1. List-sculpture-in-the-city-its-nice-that-tomoaki-suzuki-'zezi'-courtesy-corvi-mora_-london

    As this week’s public art-themed Nicer Tuesdays reminded us, it’s all too easy to take the masterpieces in full view around the city for granted. And while there’s a plethora of work to see all year round in many cities across the UK, from next week the City of London is placing work by the likes of Damien Hirst, Ai Weiwei and Adam Chodzko around the Square Mile to add a little culture to the landscape of our wolves of Threadneedle Street. This is the fifth year of the programme, Sculpture in the City, and will see a total of 14 works go on show. They will remain in situ until May next year.

  2. Raymond_cauchetier_itsnicethat_list

    During the 60s Raymond Cauchetier was a film set photographer on some of the most important films of the French New Wave. From À Bout de Souffle to Jules et Jim, Raymond was among the stars and directors that made this period of time so remarkable including Jean Seberg, Anna Karina, Francois Truffant and Jean Luc Godard. His photos were originally intended for continuity and sometimes publicity, but Raymond saw himself as more of a photojournalist and captured images that showed all of the set: shooting on handheld cameras, the unplanned scenes and the initial conversations between the actors and directors.

  3. Things_int_june_2015_list

    I’m not quite sure how it’s already July, but another month has rolled by which means it’s time for a studio round-up of all things bright and beautiful. This month we’ve had everything from a spoof map of the stars set in “the most boring part of Hollywood,” a great little book of illustrations and rhyming one-liners about a stalker, and a couple of attention-grabbing alternatives to business cards and work-update emails. Here’s June!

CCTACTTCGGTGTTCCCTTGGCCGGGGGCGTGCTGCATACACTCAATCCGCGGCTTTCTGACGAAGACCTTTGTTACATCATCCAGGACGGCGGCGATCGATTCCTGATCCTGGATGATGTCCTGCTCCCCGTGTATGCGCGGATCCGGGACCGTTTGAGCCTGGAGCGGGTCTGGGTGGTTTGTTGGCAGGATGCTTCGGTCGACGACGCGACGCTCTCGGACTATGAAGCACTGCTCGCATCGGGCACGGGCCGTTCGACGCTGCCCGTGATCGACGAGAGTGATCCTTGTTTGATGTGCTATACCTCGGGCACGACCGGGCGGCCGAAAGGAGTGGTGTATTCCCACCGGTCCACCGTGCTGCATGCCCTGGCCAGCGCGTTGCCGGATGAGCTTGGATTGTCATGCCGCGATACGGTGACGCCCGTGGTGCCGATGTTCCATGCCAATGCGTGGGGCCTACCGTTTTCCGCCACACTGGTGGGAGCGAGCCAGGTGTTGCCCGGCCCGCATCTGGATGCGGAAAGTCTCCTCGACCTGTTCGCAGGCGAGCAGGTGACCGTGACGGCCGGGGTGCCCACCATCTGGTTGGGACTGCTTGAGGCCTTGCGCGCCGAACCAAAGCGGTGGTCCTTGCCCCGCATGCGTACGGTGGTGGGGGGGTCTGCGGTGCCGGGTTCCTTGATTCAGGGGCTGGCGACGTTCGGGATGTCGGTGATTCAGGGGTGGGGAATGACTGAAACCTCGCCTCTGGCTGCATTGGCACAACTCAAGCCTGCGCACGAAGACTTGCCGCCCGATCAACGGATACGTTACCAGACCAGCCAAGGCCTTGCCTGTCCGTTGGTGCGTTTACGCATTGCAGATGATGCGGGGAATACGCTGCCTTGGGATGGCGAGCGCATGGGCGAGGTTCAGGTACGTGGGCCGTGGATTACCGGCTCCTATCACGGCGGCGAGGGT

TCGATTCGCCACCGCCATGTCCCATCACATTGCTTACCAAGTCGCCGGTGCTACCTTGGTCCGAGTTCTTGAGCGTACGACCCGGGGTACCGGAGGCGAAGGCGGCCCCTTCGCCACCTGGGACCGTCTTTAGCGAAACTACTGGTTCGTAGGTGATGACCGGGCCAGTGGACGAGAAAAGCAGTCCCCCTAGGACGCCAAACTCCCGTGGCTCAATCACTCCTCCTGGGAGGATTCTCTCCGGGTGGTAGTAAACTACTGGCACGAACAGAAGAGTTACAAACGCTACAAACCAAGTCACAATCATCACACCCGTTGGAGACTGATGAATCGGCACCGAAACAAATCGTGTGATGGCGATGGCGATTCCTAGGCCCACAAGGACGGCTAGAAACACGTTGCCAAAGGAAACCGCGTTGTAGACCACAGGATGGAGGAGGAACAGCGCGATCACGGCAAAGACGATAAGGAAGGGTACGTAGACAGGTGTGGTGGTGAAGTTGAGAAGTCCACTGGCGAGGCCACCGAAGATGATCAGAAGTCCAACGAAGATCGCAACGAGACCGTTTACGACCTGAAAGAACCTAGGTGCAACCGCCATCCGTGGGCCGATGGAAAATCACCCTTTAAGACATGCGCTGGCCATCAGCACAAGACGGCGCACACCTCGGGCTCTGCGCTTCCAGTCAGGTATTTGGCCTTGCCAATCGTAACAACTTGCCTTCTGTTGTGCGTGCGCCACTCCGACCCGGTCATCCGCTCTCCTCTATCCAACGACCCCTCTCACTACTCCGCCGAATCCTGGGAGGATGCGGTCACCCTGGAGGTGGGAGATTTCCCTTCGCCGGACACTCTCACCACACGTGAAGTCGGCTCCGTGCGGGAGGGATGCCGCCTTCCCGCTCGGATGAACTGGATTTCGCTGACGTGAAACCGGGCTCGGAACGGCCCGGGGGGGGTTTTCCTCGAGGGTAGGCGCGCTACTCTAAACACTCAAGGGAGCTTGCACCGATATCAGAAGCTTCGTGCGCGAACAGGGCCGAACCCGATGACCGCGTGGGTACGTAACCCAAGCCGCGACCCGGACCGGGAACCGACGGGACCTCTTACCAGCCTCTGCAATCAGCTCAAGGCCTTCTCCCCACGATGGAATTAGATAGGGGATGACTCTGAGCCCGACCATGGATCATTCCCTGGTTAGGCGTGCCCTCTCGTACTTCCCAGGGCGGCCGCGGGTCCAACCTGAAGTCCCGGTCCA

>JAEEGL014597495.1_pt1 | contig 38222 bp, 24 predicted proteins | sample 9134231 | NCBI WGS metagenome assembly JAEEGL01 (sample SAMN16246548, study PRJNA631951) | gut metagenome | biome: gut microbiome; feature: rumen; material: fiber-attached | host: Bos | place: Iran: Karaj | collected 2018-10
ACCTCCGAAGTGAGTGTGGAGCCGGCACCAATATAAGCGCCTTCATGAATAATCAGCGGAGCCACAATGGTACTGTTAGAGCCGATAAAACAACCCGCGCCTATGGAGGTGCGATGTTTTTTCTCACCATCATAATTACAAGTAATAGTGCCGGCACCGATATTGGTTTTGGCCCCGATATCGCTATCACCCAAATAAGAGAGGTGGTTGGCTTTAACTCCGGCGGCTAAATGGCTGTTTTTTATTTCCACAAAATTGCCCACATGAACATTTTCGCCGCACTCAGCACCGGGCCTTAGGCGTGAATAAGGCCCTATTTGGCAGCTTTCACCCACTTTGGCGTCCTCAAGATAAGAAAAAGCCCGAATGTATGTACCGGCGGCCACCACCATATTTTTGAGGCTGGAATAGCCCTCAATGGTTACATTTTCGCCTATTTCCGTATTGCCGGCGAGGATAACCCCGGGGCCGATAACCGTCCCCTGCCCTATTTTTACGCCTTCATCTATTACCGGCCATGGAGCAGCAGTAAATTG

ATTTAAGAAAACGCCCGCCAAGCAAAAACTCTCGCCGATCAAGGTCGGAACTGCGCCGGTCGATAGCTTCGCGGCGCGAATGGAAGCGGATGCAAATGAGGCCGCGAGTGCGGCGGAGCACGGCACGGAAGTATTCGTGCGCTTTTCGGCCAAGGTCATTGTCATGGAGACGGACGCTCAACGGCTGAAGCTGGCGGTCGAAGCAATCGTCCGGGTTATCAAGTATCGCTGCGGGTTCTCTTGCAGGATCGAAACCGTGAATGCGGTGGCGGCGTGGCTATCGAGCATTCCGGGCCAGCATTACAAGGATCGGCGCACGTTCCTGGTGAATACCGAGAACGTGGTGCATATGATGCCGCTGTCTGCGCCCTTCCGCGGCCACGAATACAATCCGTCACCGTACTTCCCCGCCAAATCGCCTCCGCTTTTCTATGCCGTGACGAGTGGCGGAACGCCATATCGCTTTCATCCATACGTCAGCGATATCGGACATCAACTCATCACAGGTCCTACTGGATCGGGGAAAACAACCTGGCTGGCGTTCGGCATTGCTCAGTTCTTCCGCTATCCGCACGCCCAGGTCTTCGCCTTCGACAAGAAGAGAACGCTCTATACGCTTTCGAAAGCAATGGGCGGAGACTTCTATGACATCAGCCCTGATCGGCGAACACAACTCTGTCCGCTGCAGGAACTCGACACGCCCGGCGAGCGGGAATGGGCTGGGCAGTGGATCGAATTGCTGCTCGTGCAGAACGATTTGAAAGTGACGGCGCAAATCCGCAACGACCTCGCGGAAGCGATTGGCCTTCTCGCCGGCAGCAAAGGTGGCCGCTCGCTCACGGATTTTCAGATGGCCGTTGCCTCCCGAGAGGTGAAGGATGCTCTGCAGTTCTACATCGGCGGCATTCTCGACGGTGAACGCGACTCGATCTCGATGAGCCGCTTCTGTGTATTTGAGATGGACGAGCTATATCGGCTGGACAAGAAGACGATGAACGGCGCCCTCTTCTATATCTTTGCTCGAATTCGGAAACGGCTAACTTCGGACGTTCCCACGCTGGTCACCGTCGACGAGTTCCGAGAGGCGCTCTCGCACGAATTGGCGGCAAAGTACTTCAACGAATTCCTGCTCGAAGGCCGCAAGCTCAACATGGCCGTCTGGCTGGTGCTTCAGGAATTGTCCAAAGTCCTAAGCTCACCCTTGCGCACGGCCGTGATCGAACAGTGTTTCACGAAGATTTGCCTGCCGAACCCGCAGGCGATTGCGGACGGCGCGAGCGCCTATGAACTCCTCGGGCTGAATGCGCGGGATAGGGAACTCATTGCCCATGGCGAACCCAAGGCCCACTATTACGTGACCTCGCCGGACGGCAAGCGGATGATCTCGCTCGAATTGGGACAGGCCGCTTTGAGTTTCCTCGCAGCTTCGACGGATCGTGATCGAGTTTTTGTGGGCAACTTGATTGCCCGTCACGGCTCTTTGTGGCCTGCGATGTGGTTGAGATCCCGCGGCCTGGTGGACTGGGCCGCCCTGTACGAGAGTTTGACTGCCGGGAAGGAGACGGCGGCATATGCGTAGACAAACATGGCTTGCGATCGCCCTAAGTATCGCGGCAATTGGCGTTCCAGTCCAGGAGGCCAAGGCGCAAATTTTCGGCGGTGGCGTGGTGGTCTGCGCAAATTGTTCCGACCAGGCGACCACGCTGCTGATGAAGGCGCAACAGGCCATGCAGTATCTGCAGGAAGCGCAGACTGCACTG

4. Chris-simpsons-artist-creative-jobs-its-nice-that-list

    Working in the creative industries can surely be odd enough at times, but to add an extra dollop of the ludicrous and surreal is Chris (Simpsons Artist), who’s helpfully depicted how ten creative roles really pan out. Often worryingly accurate (see production runner making tea, illustrator who has “left it to the last minute”) and always hilariously strange, the series was commissioned by creative industries network Hiive and gives a nice gentle rib tickle to graphic designers, who may or may not spend all day using a Wacom to scroll about over images of sausages.

  5. Gurafiku-itsnicet

    Clicking on to Japanese graphic design website Gurafiku is something like stepping feet first into a black hole of graphic design porn. Started by Chicago-based designer and researcher Ryan Hageman in 2009 as a way to learn more about the history of graphic design in Japan, it has since grown into a archive which spans over 200 years of work, from the 1800s all the way up to the present day.

  6. Nudinits-its-nice-that-list-